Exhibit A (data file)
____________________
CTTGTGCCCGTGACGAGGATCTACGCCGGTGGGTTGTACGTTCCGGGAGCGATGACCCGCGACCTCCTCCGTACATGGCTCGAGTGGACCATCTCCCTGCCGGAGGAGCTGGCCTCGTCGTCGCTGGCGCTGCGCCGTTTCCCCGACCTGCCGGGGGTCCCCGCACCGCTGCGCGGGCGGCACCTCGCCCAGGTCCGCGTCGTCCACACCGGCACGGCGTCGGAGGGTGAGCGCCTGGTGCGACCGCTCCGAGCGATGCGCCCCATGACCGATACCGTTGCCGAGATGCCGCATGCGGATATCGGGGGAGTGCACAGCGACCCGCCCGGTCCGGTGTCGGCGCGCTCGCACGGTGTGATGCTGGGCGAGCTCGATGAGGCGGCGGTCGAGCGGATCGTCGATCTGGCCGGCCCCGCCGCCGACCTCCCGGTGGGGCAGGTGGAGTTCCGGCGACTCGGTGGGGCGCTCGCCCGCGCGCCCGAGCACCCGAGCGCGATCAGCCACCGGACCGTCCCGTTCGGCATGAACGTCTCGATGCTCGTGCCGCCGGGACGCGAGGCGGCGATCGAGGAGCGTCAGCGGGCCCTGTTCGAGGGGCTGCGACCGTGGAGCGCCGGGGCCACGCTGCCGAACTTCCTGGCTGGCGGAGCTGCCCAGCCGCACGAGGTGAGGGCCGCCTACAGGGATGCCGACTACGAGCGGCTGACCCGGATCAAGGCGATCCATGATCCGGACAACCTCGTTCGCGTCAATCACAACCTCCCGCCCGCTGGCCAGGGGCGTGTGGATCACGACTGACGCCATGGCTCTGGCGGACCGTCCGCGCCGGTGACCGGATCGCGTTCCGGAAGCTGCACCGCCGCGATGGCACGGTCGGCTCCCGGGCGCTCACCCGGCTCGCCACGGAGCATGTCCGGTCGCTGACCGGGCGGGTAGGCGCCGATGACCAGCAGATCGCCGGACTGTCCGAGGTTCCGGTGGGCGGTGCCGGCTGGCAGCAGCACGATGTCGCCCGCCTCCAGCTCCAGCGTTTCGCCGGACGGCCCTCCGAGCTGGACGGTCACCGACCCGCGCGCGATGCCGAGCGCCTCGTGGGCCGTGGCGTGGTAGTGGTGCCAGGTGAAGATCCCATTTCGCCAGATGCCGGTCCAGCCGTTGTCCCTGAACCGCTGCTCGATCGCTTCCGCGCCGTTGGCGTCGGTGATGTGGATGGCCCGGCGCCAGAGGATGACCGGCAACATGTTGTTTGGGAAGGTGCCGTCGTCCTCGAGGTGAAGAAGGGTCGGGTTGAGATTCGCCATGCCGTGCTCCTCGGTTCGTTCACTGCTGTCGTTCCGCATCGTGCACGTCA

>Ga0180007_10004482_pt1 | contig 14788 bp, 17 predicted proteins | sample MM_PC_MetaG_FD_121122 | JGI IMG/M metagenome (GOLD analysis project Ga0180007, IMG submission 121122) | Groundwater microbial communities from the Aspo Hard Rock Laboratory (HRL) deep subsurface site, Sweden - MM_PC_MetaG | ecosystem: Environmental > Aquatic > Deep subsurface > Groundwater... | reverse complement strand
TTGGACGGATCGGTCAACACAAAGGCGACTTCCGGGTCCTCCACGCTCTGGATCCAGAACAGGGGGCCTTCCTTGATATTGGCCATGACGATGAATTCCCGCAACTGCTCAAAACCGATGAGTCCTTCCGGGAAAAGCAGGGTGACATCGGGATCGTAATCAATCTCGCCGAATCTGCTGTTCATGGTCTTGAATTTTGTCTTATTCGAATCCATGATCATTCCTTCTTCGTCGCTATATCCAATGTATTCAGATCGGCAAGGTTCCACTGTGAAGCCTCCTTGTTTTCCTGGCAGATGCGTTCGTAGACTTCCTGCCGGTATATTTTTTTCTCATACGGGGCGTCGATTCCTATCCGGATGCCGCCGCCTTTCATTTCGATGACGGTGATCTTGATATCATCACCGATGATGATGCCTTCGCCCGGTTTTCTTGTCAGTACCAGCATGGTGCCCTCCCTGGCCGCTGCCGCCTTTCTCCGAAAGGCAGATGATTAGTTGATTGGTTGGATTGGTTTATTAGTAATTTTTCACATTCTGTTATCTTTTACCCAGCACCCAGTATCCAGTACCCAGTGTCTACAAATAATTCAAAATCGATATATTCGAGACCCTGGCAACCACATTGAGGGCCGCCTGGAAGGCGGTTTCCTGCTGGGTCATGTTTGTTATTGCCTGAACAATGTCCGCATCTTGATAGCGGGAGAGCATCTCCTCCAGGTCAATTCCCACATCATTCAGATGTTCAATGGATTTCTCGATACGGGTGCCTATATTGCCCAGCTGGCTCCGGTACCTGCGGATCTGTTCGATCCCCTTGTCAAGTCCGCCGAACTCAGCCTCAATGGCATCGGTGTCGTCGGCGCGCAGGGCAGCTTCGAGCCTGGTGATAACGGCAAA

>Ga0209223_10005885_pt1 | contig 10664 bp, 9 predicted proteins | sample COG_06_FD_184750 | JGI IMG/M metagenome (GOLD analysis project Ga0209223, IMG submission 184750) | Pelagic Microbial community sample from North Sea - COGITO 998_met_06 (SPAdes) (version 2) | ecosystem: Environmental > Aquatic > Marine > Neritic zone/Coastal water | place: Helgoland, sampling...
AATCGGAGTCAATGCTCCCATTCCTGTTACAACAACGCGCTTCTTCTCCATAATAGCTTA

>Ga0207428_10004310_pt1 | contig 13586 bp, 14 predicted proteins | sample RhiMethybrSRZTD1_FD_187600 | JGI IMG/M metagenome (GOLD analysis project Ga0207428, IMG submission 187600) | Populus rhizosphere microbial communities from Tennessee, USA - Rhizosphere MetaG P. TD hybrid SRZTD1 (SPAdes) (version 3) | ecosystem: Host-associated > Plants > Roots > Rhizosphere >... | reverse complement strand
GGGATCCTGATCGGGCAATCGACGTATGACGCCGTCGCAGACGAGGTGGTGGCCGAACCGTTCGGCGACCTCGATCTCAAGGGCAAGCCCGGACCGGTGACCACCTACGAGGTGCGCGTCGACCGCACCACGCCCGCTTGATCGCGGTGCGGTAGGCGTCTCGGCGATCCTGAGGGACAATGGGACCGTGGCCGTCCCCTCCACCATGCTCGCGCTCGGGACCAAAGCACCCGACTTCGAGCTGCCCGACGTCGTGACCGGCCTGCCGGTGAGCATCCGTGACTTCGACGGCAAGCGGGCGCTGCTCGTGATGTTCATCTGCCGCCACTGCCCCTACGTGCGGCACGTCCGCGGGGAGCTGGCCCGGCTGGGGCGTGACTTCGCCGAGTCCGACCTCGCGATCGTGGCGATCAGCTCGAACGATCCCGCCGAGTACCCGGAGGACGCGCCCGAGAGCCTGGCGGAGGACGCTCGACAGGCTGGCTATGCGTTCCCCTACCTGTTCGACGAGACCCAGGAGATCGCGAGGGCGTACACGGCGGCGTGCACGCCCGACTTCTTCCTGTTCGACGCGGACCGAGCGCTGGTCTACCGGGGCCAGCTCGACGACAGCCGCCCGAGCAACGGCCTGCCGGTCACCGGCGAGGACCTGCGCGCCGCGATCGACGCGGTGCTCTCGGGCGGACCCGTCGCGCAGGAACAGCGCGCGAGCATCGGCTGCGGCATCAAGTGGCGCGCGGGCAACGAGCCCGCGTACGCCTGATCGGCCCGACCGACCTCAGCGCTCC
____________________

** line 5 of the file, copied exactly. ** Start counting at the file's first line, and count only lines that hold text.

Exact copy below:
AATCGGAGTCAATGCTCCCATTCCTGTTACAACAACGCGCTTCTTCTCCATAATAGCTTA